Upcoming events – Bayer and Merck look to vericiguat, and Akero bets on Nash
Bayer and Merck & Co need Vitality data to breathe life into vericiguat, while Akero awaits its first big test with the Nash project AKR-001.
Welcome to your weekly roundup of approaching clinical readouts. Bayer and Merck & Co’s high-stakes decision to advance the heart failure project vericiguat into phase III paid off late last year with success in the Victoria trial. However, in an increasingly competitive chronic HF space the drug might need to distinguish itself further to become commercially successful.
This is why the phase II Vitality-HFpEF trial has taken on significance. Despite vericiguat's new-found effectiveness as an add-on to standard of care, one of its biggest issues will be finding a place in chronic HF treatment protocols. Just look at Novartis’s Entresto, which had a disappointing launch and only really took off with changes to treatment guidelines.
The Victoria readout only included topline results in chronic HF with reduced ejection fraction; detailed numbers are expected at a medical conference later this year. If the asset does not come up with a 20% reduction in the risk of HF hospitalisation or cardiovascular death on top of standard of care it will suffer versus Astrazeneca’s SGLT-2 Farxiga, which has performed strongly here.
This is where Vitality-HFpEF comes into play; in the 788-subject trial vericiguat is being tested in the much tougher setting of HF with preserved ejection fraction (HFpEF), where the market leader, Entresto, has failed.
More significantly, Vitality-HFpEF has patient-reported quality of life measures as its primary endpoint. Patients in the more advanced stages of the disease often suffer severe limitations to daily activities and significant anxiety about their health, making this an important measure of effectiveness.
The hope is that success in Vitality-HFpEF will open up a new HFpEF patient population, and the quality of life benefits help bypass physician conservatism and drive patient demand. These factors have led analysts from Leerink and Bernstein to forecast peak sales of $1.5-2bn, considerably higher than consensus.
|Selected chronic heart failure drugs|
|Product||Company/ies||Mechanism||2024e indication sales ($m)||Status|
|Entresto||Novartis||Angiotensin II receptor blocker and a neprilysin inhibitor||3,735||Marketed|
|Revascor (MPC-150-IM/rexlemestrocel-L)||Mesoblast||Mesenchymal stem cell therapy||586||Phase III|
|Vericiguat||Bayer/Merck & Co||Guanylate cyclase receptor agonist||444||Phase III|
Akero’s bash at Nash
Nash has been tarred by clinical setbacks, but this has not stopped companies looking at new targets, and Akero is one such contender. The company’s AKR-001 belongs to the fibroblast growth factor class, which is said to regulate lipid and energy metabolism. Non-invasive MRI results from a phase II trial are expected in the first quarter, with full biopsy data expected in the second.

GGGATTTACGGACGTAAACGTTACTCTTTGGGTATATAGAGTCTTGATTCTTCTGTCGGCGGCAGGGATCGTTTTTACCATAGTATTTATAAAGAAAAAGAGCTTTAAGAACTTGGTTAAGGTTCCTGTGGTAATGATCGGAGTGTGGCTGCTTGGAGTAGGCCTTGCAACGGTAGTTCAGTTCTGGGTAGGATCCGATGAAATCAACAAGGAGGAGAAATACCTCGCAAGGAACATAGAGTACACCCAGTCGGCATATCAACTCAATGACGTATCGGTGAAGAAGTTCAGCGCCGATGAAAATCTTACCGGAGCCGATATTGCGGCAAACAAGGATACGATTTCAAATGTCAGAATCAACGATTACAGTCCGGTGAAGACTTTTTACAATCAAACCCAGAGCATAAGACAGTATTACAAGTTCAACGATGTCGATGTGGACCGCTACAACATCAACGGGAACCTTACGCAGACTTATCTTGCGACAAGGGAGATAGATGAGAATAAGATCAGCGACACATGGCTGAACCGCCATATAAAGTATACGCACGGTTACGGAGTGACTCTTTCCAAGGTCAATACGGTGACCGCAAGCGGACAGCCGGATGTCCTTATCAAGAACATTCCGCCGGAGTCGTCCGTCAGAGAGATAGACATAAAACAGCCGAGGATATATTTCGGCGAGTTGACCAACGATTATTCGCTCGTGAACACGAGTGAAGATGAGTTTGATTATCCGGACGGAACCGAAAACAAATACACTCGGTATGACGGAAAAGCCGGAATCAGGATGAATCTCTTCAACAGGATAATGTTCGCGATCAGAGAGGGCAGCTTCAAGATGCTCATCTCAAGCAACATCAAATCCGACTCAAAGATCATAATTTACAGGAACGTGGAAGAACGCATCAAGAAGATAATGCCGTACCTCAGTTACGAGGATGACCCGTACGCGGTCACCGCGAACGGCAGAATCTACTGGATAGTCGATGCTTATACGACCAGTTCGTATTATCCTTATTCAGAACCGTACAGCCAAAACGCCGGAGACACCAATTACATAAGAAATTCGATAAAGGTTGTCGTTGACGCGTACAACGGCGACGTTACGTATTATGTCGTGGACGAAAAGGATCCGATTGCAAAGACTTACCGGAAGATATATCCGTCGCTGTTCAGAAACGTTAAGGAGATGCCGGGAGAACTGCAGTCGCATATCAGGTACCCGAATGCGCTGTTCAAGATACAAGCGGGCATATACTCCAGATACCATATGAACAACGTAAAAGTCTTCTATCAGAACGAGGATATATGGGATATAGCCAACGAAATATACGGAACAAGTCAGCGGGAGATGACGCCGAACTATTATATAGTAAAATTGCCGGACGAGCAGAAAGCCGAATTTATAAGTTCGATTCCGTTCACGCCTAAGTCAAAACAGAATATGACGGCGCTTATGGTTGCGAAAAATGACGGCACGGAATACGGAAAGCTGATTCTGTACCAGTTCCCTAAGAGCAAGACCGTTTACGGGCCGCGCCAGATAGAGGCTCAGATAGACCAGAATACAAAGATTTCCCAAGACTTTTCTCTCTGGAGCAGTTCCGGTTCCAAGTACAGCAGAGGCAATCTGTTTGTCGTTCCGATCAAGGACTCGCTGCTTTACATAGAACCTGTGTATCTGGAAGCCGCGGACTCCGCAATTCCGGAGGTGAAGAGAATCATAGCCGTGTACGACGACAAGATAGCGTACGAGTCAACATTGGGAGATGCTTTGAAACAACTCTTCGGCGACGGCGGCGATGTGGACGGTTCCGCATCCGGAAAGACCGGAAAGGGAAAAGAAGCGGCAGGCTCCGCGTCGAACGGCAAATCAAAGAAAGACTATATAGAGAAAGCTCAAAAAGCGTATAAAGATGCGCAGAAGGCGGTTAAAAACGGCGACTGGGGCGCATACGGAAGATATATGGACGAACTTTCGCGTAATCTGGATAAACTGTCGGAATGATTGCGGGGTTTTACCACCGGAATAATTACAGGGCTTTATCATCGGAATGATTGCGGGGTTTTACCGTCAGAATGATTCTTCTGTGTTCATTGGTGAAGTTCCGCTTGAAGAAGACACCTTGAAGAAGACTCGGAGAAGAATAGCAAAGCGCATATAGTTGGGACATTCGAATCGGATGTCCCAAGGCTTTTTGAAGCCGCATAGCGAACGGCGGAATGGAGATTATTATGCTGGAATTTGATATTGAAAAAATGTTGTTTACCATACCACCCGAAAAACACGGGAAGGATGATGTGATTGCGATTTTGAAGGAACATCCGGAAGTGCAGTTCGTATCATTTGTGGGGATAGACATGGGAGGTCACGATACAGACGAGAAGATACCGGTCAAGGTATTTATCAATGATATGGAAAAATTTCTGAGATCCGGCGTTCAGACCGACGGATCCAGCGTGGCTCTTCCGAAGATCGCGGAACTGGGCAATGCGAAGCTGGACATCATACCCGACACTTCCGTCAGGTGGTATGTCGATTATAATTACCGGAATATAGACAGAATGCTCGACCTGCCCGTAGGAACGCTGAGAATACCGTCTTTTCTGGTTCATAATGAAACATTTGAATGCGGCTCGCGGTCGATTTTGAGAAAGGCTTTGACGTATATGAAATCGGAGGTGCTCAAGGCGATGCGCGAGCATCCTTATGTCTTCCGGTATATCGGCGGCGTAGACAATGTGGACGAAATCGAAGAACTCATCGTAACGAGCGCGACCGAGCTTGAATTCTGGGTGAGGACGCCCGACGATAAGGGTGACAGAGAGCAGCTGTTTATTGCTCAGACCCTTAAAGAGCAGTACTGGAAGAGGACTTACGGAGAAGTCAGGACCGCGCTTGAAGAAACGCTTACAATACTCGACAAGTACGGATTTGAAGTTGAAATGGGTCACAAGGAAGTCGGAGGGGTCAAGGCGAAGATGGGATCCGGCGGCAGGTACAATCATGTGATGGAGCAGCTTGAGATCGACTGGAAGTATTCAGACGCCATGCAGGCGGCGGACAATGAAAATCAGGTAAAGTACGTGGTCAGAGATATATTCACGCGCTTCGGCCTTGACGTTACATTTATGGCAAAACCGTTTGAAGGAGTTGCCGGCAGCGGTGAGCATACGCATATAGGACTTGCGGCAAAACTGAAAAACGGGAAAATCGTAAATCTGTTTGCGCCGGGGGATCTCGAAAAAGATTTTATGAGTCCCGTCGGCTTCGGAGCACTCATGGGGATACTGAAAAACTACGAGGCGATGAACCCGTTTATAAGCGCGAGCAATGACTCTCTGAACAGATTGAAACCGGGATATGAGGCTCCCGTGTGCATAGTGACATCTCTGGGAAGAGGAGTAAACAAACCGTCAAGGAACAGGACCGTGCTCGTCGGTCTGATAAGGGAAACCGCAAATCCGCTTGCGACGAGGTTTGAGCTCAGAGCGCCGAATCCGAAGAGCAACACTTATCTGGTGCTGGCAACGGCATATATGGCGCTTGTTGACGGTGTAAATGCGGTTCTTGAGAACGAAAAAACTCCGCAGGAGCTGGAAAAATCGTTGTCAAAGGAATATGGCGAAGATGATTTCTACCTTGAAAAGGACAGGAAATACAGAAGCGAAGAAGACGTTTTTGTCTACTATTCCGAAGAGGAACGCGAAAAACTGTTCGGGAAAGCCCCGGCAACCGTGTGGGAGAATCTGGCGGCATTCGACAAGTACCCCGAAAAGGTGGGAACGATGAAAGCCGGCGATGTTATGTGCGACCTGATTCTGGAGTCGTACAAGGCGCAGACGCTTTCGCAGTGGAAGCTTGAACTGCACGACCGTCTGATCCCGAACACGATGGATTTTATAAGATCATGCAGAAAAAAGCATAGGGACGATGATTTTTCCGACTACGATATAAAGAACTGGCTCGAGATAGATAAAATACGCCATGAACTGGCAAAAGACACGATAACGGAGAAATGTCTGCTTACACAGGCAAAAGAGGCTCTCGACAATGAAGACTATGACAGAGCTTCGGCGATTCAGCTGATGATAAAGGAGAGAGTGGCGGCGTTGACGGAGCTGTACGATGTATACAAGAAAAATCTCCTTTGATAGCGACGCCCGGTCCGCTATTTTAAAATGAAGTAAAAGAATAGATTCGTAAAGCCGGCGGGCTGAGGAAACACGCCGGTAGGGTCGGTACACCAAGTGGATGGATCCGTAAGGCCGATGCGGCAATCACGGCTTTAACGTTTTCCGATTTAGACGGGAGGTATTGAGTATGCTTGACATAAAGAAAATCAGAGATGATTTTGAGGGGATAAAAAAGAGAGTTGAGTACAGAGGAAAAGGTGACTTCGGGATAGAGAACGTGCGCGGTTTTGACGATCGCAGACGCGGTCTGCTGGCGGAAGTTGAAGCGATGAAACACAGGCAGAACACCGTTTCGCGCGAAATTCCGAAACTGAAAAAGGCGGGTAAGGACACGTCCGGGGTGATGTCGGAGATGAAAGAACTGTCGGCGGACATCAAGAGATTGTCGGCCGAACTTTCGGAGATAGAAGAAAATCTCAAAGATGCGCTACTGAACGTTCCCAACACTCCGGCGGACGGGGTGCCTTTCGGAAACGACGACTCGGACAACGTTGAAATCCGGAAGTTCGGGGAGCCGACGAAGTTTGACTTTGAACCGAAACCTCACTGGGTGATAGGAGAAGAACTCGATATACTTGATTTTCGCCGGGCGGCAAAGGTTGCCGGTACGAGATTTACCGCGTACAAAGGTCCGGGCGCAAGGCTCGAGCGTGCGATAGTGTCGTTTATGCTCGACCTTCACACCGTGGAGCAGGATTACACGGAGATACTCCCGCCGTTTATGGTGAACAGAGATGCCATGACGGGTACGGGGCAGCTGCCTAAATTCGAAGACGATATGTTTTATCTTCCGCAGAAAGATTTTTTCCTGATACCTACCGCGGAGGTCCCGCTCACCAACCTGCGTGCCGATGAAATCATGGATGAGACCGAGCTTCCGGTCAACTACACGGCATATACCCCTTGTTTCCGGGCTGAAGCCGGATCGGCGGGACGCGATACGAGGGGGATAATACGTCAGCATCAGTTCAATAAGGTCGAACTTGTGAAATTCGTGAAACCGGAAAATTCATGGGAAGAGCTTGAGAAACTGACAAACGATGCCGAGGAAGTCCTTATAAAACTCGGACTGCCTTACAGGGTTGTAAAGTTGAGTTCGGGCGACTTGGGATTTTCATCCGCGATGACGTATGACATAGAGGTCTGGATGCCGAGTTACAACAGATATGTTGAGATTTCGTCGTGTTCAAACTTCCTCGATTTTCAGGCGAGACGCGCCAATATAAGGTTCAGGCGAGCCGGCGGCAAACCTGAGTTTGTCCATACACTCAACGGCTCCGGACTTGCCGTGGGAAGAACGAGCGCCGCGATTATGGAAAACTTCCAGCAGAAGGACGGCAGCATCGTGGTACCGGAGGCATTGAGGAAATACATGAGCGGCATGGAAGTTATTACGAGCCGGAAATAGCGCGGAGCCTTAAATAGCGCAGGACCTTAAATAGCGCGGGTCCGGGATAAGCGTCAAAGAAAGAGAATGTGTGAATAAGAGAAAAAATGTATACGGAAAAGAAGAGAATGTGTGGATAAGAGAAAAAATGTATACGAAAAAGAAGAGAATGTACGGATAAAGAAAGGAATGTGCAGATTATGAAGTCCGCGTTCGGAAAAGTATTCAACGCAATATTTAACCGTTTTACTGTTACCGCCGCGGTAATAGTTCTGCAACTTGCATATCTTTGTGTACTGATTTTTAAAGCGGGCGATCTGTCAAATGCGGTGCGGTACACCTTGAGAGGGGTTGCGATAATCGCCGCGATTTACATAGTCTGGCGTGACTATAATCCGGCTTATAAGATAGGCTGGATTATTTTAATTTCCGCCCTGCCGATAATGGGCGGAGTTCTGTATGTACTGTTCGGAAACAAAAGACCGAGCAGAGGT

AKR-001 is an analogue of FGF21 and the phase II Balanced study is testing weekly subcutaneous doses versus placebo for up to 16 weeks. 28mg, 50mg and 70mg are being tested, and the primary endpoint is change from baseline in liver fat content measured by MRI-PDFF at week 12. Secondary measures include biomarkers of liver injury and fibrosis.
The study initially recruited 80 patients with stage 1-3 fibrosis in December. This week the company said it had added 30 more subjects, with stage 4 fibrosis, who will be given 50mg AKR-001 or placebo for 16 weeks.
Akero licensed AKR-001 from Amgen in June 2018 for $5m up front after Amgen performed two phase I trials in type 2 diabetes. AKR-001, then known as AMG 876, showed some activity on lipoprotein reduction and insulin sensitivity, an indicator for studies in Nash, though there were no liver-specific endpoints in the studies.
Despite AKR-001 being Akero’s only clinical candidate the group managed to raise $106m in its IPO last year, among the top 20 of 2019. Two other companies with FGF candidates in Nash also floated last year: 89bio raised $98m and NGM Biopharmaceuticals $107m. The latter’s NGM282 has shown 60% fat reduction at the higher dose, but at the cost of a big jump in LDL, and biopsy data are due in the current quarter.
|Clinical-stage fibroblast growth factors for Nash|
|Project||Company||Mechanism of action||Dosing||Upcoming data?|
|AKR-001||Akero/Amgen||FGF21 stimulant||Once weekly||NCT03976401 Q1/Q2|
|Pegbelfermin/BMS-986036||Bristol-Myers Squibb/Ambrx||FGF21 stimulant||Once daily/once weekly||Falcon 1 NCT03486899 and Falcon 2 NCT03486912 H1 20|
|NGM282/aldafermin||NGM||FGF19 regulator||Once daily||Cohort 4 biopsy data Q1 NCT02443116, Alpine due end of 2020 NCT03912532|
|BIO89-100||89bio||FGF21 stimulant||Once weekly/every two weeks||NCT04048135 H2 2020|
|MK-3655/NGM313||Merck & Co/NGM||FGFR1c antibody||Once monthly||Phase II planned|
|Sources: EvaluatePharma, clinicaltrials.gov & company releases.|